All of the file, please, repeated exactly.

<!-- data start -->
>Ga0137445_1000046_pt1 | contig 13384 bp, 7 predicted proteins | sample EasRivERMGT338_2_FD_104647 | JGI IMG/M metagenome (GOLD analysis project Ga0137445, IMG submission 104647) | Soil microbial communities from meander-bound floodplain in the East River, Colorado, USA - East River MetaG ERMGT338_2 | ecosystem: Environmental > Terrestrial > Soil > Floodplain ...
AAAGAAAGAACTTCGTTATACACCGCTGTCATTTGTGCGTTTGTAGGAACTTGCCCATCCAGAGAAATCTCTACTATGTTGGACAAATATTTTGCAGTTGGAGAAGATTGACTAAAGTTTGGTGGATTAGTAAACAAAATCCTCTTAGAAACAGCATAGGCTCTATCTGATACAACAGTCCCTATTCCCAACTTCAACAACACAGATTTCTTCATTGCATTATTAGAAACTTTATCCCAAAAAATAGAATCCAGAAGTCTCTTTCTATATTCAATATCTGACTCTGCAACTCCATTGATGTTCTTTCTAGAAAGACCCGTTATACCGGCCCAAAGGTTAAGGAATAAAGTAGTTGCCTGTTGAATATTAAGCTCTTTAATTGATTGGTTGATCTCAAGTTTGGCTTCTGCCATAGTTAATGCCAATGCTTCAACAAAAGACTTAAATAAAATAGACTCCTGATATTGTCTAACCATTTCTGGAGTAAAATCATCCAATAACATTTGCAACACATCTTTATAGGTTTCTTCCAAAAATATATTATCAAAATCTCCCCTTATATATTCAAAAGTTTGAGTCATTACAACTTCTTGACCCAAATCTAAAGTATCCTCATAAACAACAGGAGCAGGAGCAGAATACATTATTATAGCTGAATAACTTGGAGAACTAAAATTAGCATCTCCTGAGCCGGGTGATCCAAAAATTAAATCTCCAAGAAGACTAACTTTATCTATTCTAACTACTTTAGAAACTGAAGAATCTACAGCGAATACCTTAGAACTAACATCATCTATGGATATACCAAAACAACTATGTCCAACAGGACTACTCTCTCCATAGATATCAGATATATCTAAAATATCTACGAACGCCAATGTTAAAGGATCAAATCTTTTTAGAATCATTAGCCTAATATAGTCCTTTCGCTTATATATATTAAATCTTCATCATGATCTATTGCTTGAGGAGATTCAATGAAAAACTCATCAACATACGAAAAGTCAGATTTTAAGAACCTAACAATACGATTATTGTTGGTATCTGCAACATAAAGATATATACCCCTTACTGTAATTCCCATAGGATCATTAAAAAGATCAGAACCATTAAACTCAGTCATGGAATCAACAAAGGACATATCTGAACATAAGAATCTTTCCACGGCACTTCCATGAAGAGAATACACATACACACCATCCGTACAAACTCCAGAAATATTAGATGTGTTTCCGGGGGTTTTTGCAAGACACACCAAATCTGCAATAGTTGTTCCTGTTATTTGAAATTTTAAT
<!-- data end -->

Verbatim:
>Ga0137445_1000046_pt1 | contig 13384 bp, 7 predicted proteins | sample EasRivERMGT338_2_FD_104647 | JGI IMG/M metagenome (GOLD analysis project Ga0137445, IMG submission 104647) | Soil microbial communities from meander-bound floodplain in the East River, Colorado, USA - East River MetaG ERMGT338_2 | ecosystem: Environmental > Terrestrial > Soil > Floodplain ...
AAAGAAAGAACTTCGTTATACACCGCTGTCATTTGTGCGTTTGTAGGAACTTGCCCATCCAGAGAAATCTCTACTATGTTGGACAAATATTTTGCAGTTGGAGAAGATTGACTAAAGTTTGGTGGATTAGTAAACAAAATCCTCTTAGAAACAGCATAGGCTCTATCTGATACAACAGTCCCTATTCCCAACTTCAACAACACAGATTTCTTCATTGCATTATTAGAAACTTTATCCCAAAAAATAGAATCCAGAAGTCTCTTTCTATATTCAATATCTGACTCTGCAACTCCATTGATGTTCTTTCTAGAAAGACCCGTTATACCGGCCCAAAGGTTAAGGAATAAAGTAGTTGCCTGTTGAATATTAAGCTCTTTAATTGATTGGTTGATCTCAAGTTTGGCTTCTGCCATAGTTAATGCCAATGCTTCAACAAAAGACTTAAATAAAATAGACTCCTGATATTGTCTAACCATTTCTGGAGTAAAATCATCCAATAACATTTGCAACACATCTTTATAGGTTTCTTCCAAAAATATATTATCAAAATCTCCCCTTATATATTCAAAAGTTTGAGTCATTACAACTTCTTGACCCAAATCTAAAGTATCCTCATAAACAACAGGAGCAGGAGCAGAATACATTATTATAGCTGAATAACTTGGAGAACTAAAATTAGCATCTCCTGAGCCGGGTGATCCAAAAATTAAATCTCCAAGAAGACTAACTTTATCTATTCTAACTACTTTAGAAACTGAAGAATCTACAGCGAATACCTTAGAACTAACATCATCTATGGATATACCAAAACAACTATGTCCAACAGGACTACTCTCTCCATAGATATCAGATATATCTAAAATATCTACGAACGCCAATGTTAAAGGATCAAATCTTTTTAGAATCATTAGCCTAATATAGTCCTTTCGCTTATATATATTAAATCTTCATCATGATCTATTGCTTGAGGAGATTCAATGAAAAACTCATCAACATACGAAAAGTCAGATTTTAAGAACCTAACAATACGATTATTGTTGGTATCTGCAACATAAAGATATATACCCCTTACTGTAATTCCCATAGGATCATTAAAAAGATCAGAACCATTAAACTCAGTCATGGAATCAACAAAGGACATATCTGAACATAAGAATCTTTCCACGGCACTTCCATGAAGAGAATACACATACACACCATCCGTACAAACTCCAGAAATATTAGATGTGTTTCCGGGGGTTTTTGCAAGACACACCAAATCTGCAATAGTTGTTCCTGTTATTTGAAATTTTAAT